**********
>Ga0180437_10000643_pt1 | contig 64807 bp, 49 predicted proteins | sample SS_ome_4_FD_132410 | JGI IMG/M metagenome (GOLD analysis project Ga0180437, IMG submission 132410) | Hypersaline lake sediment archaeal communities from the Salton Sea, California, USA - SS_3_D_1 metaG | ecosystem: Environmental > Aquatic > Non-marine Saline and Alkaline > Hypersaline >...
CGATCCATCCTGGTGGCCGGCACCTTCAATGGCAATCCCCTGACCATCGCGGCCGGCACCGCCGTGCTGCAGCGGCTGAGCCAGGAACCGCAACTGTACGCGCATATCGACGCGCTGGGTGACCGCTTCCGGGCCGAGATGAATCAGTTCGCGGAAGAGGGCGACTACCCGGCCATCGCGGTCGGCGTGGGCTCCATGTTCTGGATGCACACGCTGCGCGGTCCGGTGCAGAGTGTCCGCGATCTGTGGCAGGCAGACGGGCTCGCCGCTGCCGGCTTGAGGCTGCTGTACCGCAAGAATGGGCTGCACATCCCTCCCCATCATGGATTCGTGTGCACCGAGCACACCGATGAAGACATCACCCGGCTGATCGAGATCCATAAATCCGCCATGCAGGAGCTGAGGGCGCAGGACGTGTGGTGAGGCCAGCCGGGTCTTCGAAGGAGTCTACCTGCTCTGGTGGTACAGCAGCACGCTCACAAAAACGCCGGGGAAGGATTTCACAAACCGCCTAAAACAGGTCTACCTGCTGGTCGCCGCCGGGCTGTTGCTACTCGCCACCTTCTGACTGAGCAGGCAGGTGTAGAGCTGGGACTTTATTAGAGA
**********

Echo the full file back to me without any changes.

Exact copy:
>Ga0180437_10000643_pt1 | contig 64807 bp, 49 predicted proteins | sample SS_ome_4_FD_132410 | JGI IMG/M metagenome (GOLD analysis project Ga0180437, IMG submission 132410) | Hypersaline lake sediment archaeal communities from the Salton Sea, California, USA - SS_3_D_1 metaG | ecosystem: Environmental > Aquatic > Non-marine Saline and Alkaline > Hypersaline >...
CGATCCATCCTGGTGGCCGGCACCTTCAATGGCAATCCCCTGACCATCGCGGCCGGCACCGCCGTGCTGCAGCGGCTGAGCCAGGAACCGCAACTGTACGCGCATATCGACGCGCTGGGTGACCGCTTCCGGGCCGAGATGAATCAGTTCGCGGAAGAGGGCGACTACCCGGCCATCGCGGTCGGCGTGGGCTCCATGTTCTGGATGCACACGCTGCGCGGTCCGGTGCAGAGTGTCCGCGATCTGTGGCAGGCAGACGGGCTCGCCGCTGCCGGCTTGAGGCTGCTGTACCGCAAGAATGGGCTGCACATCCCTCCCCATCATGGATTCGTGTGCACCGAGCACACCGATGAAGACATCACCCGGCTGATCGAGATCCATAAATCCGCCATGCAGGAGCTGAGGGCGCAGGACGTGTGGTGAGGCCAGCCGGGTCTTCGAAGGAGTCTACCTGCTCTGGTGGTACAGCAGCACGCTCACAAAAACGCCGGGGAAGGATTTCACAAACCGCCTAAAACAGGTCTACCTGCTGGTCGCCGCCGGGCTGTTGCTACTCGCCACCTTCTGACTGAGCAGGCAGGTGTAGAGCTGGGACTTTATTAGAGA